The RTMC Astronomy Expo, a favorite yearly convo of amateur astronomers and telescope makers, is ending. The author takes a look back at the meeting's glory days.
After 50 years, the Riverside Telescope Maker’s Conference (RTMC) has ended its famous annual Astronomy Expo.
Many factors contributed to the board’s decision on October 6th to close off what was still one of the largest star parties and convocations on the West Coast. But even as it averaged 400 to 500 attendees (600 at its recent 50th anniversary), the event could no longer compete with its reputation. And, like a veteran Hall of Famer, the board called it off before it lost its glory.
The glory was in the hundreds of Merit Awards that went to so many participants, who worked through the years to produce telescope masterpieces. They would haul their scopes to Big Bear to show them off, showcasing their machine work, mirror polishing, and carved telescope tubes.
The glory was also in camping with once-a-year buddies, year after year, and in eating in the mess hall with people from all over, where we all wondered whether the wind (or snow) would come up, or just another wonderful night of observing.
The glory was in the feeding frenzy at the swap meet on Saturday morning, with people buzzing around all the equipment that was waiting for its next observer.
The glory was in seeing Donald Machholz’s comets — especially the one that he discovered at RTMC — and in listening to astronomy celebrities Alan Hale and Thomas Bopp talk about their comet (the first time I saw it, I was with them on that telescope field), or to Clyde Tombaugh telling about Pluto, or to Harrison Schmitt chatting about the rocks he’d found on the Moon.
The glory was in the hundreds of people stuck outside the main meeting hall. There were simply too many to fit, so the extra attendees would set up their support group “Out Front” and demanded (loudly) “Stir The Pot!” whenever they felt that too many of the door prize tickets were going “Inside” or “Out back.” (If you’ve ever been there, you know what all that silliness was about!)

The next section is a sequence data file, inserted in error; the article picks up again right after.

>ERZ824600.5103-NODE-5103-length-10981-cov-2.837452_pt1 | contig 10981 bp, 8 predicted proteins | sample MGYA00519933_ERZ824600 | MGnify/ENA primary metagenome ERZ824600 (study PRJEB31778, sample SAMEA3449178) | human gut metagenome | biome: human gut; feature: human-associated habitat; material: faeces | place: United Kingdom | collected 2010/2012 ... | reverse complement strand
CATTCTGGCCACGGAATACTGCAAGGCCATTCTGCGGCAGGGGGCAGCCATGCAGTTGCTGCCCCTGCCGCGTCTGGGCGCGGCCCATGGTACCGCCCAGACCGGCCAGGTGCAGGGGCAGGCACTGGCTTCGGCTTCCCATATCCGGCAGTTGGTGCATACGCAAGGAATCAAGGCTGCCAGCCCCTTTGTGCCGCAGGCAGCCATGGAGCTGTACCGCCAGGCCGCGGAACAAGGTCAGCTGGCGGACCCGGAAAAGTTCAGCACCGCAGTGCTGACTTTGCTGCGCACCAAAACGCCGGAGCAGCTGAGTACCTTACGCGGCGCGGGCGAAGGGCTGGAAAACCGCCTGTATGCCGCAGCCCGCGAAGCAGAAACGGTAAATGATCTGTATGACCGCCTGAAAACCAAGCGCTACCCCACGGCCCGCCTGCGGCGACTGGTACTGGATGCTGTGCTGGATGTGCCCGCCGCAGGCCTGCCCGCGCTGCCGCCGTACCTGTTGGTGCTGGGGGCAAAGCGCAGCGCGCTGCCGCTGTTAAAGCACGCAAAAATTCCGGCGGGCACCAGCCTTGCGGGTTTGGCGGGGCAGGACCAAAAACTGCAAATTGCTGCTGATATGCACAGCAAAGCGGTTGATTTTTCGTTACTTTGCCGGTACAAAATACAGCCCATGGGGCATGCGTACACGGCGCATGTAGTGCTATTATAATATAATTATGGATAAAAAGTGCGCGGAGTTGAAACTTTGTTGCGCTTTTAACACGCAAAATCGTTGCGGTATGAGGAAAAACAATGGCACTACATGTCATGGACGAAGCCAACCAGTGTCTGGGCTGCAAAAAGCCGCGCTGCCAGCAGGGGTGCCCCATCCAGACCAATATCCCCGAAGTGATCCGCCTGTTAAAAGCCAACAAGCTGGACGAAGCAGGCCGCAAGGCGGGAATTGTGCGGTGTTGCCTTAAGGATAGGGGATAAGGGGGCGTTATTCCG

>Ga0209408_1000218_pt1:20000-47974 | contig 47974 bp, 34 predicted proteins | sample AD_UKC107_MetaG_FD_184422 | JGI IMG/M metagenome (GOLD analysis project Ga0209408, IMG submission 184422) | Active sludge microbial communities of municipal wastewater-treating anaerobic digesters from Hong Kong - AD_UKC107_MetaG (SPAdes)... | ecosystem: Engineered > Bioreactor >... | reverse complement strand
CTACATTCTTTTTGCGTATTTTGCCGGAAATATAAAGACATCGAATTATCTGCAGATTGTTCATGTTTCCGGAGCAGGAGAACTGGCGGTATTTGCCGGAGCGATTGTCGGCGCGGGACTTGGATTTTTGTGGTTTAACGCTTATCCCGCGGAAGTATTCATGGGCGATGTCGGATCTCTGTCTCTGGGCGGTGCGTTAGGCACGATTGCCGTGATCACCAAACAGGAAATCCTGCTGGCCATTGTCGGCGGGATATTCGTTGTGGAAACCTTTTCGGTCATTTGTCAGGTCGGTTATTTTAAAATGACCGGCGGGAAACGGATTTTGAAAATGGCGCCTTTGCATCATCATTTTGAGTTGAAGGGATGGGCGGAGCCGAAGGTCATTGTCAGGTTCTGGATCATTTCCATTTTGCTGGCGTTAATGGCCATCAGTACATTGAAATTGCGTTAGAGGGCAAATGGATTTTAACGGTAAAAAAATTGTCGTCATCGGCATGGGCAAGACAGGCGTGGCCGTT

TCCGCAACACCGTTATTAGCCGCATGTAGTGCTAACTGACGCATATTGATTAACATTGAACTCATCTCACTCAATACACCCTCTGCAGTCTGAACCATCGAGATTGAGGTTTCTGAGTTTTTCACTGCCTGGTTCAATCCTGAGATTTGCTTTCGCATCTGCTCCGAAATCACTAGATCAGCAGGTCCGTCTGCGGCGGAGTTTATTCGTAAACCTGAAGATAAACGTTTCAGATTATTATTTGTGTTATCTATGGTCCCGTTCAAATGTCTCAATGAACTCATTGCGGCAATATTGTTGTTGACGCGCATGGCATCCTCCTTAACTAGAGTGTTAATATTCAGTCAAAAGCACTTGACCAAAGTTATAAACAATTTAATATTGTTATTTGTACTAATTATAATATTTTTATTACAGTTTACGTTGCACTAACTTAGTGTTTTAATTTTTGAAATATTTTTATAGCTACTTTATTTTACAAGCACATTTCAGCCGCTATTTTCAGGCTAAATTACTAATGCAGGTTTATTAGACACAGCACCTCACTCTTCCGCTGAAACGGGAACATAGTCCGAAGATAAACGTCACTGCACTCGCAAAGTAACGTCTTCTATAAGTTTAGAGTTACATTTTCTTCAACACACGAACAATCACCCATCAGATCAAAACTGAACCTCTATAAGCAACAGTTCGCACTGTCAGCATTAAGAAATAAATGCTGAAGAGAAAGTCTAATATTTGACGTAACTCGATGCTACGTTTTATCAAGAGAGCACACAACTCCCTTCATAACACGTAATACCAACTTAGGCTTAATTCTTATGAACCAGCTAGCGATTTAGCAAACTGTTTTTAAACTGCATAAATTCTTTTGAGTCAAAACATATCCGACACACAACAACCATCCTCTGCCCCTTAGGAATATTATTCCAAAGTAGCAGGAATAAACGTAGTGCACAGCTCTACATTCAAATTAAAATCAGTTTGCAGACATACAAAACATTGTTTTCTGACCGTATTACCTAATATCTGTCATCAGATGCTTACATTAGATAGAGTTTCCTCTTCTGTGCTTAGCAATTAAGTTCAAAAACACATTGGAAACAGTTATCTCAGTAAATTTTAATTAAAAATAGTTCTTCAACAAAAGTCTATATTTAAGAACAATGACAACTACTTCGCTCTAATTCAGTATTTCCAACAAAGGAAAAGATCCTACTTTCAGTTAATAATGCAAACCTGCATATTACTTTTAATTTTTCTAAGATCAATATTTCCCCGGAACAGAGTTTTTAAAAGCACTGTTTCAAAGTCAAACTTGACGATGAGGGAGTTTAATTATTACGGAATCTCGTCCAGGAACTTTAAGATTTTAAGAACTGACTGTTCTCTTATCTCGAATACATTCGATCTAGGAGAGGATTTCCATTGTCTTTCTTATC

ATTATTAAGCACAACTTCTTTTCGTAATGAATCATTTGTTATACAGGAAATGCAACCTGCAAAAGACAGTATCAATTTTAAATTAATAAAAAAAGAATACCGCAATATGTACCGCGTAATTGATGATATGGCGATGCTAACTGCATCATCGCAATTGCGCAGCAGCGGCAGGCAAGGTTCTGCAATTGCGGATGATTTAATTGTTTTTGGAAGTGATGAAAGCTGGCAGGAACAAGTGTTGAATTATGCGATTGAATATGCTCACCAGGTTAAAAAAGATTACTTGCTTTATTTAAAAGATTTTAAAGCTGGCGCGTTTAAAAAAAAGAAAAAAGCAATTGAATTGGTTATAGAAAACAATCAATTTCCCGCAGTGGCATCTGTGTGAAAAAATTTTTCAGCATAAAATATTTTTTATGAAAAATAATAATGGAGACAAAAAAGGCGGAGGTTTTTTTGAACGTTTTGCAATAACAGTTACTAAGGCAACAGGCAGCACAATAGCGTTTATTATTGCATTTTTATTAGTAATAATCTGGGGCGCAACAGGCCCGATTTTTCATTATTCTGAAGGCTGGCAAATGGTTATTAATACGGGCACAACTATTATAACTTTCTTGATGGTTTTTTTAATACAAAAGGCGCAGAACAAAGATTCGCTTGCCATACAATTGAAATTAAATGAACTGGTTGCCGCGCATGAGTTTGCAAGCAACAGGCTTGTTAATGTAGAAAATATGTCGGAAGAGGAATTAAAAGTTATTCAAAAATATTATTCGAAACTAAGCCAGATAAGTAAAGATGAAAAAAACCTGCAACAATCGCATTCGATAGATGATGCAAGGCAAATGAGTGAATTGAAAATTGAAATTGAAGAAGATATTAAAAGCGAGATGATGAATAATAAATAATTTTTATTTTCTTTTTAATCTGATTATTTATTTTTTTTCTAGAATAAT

Then there was ziplining over canoes in the lake, or hitting the climbing walls, or the pool. It was a YMCA camp and there was so much to do.
For the many volunteers who kept the program going, the glory was in doing something important for the hobby and their fellow astronomers.
Many astronomers on the West Coast have their own favorite memories from RTMC. For me, one was when Al Nagler looked through the first scope I made. That was exciting enough, but then, as he walked away, he said, “Nice.” That made it glorious.
It all began in 1969, when Cliff Holmes, then president of the Riverside Astronomical Society, got together with his telescope-making buddies for a conference at Riverside Community College. For awhile, the event was called “Riverside,” and it pulled in some 135 attendants. But within a few years it outgrew the college. The conference moved to the mountains, and then finally to Camp Oakes in Big Bear to accommodate all of the telescopes, people, and observing.
In the conference’s heyday in 1987, 2,340 people came to see the show. The event even outgrew the Riverside Club that founded it and became its own corporation in the early nineties. When Imaging, Observing, and Beginner’s Corner became a big part of what it did, the board renamed the event the RTMC Astronomy Expo.
Southern California, home to many observers and imagers, was also home to Celestron, Meade, and other forces in the hobby. This cauldron of innovation kept RTMC-AE ahead of other star parties. It was the first event to have industry people (in its second year, Thomas Cave made a presentation), and then vendors (when Celestron brought a tentful of goodies in 1979). At its peak, there were more than 60 vendor tents crowding out the telescopes on the field. The first digital setting circles made their debut at RTMC in 1978. And while John Dobson may have begun his sidewalk astronomy movement on the streets of San Francisco, it wasn’t until he brought those hippie-flowered tubes to RTMC that many others jumped on board.
The real strength of the RTMC-AE was that the program that included three indoor venues with presentations, workshops, and — importantly — a Beginner’s Corner. With outdoor telescope projects spread across the campground and vendor tents in several areas, one could get an education about the latest and greatest equipment just by walking around outside and asking, “What’s that?”
We can speculate about what eroded the conference’s attendance — people do. Regardless, once it became clear that it would not return to its glory days, the RTMC Board made the difficult decision to retire the event.
Other star parties will try to take its place: Nightfall, Golden State Star Party, Julian Star Fest, and others have sprouted through the years to meet our needs on the West Coast. But there will not be any more glory for RTMC.